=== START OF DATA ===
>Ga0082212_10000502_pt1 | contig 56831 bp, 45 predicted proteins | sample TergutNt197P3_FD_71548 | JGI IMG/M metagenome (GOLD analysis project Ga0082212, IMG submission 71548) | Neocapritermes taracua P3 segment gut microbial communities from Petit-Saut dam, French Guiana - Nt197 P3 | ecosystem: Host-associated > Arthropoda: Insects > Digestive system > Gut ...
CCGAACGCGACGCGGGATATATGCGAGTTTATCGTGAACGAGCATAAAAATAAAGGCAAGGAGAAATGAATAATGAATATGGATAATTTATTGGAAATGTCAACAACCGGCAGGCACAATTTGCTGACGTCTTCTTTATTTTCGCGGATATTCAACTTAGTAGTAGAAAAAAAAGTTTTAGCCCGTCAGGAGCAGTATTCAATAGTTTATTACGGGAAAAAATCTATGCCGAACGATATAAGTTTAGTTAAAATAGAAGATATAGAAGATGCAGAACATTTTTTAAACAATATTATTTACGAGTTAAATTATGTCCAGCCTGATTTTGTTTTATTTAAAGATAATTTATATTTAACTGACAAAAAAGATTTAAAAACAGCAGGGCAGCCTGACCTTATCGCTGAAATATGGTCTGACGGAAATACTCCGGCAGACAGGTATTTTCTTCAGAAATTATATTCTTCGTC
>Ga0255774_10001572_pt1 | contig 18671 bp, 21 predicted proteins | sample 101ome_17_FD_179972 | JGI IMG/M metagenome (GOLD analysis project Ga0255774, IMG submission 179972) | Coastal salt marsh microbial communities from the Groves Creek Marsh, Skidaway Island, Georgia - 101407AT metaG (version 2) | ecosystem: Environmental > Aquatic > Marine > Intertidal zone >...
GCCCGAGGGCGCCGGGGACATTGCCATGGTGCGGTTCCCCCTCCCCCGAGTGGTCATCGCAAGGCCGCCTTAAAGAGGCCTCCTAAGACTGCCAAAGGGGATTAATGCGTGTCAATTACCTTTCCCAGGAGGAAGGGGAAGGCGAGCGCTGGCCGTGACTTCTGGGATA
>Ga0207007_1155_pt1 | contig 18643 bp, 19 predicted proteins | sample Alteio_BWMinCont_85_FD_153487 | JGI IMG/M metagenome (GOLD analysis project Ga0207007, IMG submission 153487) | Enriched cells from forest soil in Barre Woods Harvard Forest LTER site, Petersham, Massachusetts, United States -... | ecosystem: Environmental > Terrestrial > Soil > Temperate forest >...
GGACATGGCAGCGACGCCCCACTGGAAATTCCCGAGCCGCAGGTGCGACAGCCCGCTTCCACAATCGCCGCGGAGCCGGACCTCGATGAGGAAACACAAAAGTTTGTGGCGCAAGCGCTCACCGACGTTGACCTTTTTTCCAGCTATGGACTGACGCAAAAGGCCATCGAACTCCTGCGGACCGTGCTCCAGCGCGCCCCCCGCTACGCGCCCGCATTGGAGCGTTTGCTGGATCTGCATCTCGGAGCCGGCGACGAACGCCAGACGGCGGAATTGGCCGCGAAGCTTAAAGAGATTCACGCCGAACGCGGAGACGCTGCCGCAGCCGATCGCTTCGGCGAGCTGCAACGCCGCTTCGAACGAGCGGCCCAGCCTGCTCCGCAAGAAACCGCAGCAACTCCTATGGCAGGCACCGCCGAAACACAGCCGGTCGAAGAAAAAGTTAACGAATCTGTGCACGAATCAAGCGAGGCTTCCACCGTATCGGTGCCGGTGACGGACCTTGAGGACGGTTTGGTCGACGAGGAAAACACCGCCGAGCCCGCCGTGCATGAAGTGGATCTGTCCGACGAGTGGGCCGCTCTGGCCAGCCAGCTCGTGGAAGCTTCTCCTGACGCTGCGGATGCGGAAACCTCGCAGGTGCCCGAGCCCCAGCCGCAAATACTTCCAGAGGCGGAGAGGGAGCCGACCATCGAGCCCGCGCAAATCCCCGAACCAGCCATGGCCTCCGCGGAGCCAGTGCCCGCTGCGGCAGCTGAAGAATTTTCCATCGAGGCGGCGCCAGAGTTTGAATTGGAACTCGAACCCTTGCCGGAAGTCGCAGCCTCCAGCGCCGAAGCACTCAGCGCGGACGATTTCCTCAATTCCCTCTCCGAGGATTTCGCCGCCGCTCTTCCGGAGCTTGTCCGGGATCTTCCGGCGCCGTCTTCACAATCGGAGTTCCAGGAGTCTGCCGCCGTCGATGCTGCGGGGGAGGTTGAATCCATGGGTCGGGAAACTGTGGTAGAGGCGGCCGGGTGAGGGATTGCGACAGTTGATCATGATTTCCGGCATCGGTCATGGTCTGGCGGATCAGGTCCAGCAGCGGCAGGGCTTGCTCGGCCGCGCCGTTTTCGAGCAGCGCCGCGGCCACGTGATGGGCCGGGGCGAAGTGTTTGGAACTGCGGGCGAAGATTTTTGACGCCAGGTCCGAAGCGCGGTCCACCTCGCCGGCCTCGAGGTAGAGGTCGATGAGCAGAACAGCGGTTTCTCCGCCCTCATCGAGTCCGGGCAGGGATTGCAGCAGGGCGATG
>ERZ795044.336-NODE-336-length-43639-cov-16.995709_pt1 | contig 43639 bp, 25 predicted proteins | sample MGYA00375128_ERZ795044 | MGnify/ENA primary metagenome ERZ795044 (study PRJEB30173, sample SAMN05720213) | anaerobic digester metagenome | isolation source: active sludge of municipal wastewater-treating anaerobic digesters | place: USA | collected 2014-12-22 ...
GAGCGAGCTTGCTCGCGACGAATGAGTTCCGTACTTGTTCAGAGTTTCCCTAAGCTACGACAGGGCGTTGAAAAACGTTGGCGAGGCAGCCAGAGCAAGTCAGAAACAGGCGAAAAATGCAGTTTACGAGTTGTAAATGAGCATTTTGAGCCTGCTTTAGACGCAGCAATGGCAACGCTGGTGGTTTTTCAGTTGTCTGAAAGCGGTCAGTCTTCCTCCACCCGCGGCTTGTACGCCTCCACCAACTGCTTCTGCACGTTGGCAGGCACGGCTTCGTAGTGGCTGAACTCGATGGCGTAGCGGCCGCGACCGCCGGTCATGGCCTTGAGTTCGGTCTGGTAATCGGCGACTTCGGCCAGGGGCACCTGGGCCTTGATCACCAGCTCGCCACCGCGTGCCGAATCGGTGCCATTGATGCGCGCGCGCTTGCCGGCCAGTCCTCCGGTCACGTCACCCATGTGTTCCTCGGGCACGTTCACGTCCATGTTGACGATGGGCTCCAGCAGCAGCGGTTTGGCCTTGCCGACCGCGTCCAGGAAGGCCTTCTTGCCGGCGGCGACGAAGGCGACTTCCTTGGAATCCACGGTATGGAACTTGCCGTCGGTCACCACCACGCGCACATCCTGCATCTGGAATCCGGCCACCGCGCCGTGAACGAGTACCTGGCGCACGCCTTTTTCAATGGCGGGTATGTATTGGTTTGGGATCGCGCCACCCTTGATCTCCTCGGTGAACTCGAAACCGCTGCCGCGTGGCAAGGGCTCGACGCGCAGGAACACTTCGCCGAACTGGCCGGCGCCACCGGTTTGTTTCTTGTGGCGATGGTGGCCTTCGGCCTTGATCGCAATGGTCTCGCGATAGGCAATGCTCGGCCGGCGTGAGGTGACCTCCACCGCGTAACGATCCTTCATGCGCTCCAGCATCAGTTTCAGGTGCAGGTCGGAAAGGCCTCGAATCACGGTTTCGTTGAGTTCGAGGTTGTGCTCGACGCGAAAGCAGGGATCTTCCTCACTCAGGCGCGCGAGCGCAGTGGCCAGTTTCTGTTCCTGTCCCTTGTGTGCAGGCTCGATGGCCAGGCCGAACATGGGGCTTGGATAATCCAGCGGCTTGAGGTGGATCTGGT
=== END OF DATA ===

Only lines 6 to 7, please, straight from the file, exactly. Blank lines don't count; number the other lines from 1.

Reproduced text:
GGACATGGCAGCGACGCCCCACTGGAAATTCCCGAGCCGCAGGTGCGACAGCCCGCTTCCACAATCGCCGCGGAGCCGGACCTCGATGAGGAAACACAAAAGTTTGTGGCGCAAGCGCTCACCGACGTTGACCTTTTTTCCAGCTATGGACTGACGCAAAAGGCCATCGAACTCCTGCGGACCGTGCTCCAGCGCGCCCCCCGCTACGCGCCCGCATTGGAGCGTTTGCTGGATCTGCATCTCGGAGCCGGCGACGAACGCCAGACGGCGGAATTGGCCGCGAAGCTTAAAGAGATTCACGCCGAACGCGGAGACGCTGCCGCAGCCGATCGCTTCGGCGAGCTGCAACGCCGCTTCGAACGAGCGGCCCAGCCTGCTCCGCAAGAAACCGCAGCAACTCCTATGGCAGGCACCGCCGAAACACAGCCGGTCGAAGAAAAAGTTAACGAATCTGTGCACGAATCAAGCGAGGCTTCCACCGTATCGGTGCCGGTGACGGACCTTGAGGACGGTTTGGTCGACGAGGAAAACACCGCCGAGCCCGCCGTGCATGAAGTGGATCTGTCCGACGAGTGGGCCGCTCTGGCCAGCCAGCTCGTGGAAGCTTCTCCTGACGCTGCGGATGCGGAAACCTCGCAGGTGCCCGAGCCCCAGCCGCAAATACTTCCAGAGGCGGAGAGGGAGCCGACCATCGAGCCCGCGCAAATCCCCGAACCAGCCATGGCCTCCGCGGAGCCAGTGCCCGCTGCGGCAGCTGAAGAATTTTCCATCGAGGCGGCGCCAGAGTTTGAATTGGAACTCGAACCCTTGCCGGAAGTCGCAGCCTCCAGCGCCGAAGCACTCAGCGCGGACGATTTCCTCAATTCCCTCTCCGAGGATTTCGCCGCCGCTCTTCCGGAGCTTGTCCGGGATCTTCCGGCGCCGTCTTCACAATCGGAGTTCCAGGAGTCTGCCGCCGTCGATGCTGCGGGGGAGGTTGAATCCATGGGTCGGGAAACTGTGGTAGAGGCGGCCGGGTGAGGGATTGCGACAGTTGATCATGATTTCCGGCATCGGTCATGGTCTGGCGGATCAGGTCCAGCAGCGGCAGGGCTTGCTCGGCCGCGCCGTTTTCGAGCAGCGCCGCGGCCACGTGATGGGCCGGGGCGAAGTGTTTGGAACTGCGGGCGAAGATTTTTGACGCCAGGTCCGAAGCGCGGTCCACCTCGCCGGCCTCGAGGTAGAGGTCGATGAGCAGAACAGCGGTTTCTCCGCCCTCATCGAGTCCGGGCAGGGATTGCAGCAGGGCGATG
>ERZ795044.336-NODE-336-length-43639-cov-16.995709_pt1 | contig 43639 bp, 25 predicted proteins | sample MGYA00375128_ERZ795044 | MGnify/ENA primary metagenome ERZ795044 (study PRJEB30173, sample SAMN05720213) | anaerobic digester metagenome | isolation source: active sludge of municipal wastewater-treating anaerobic digesters | place: USA | collected 2014-12-22 ...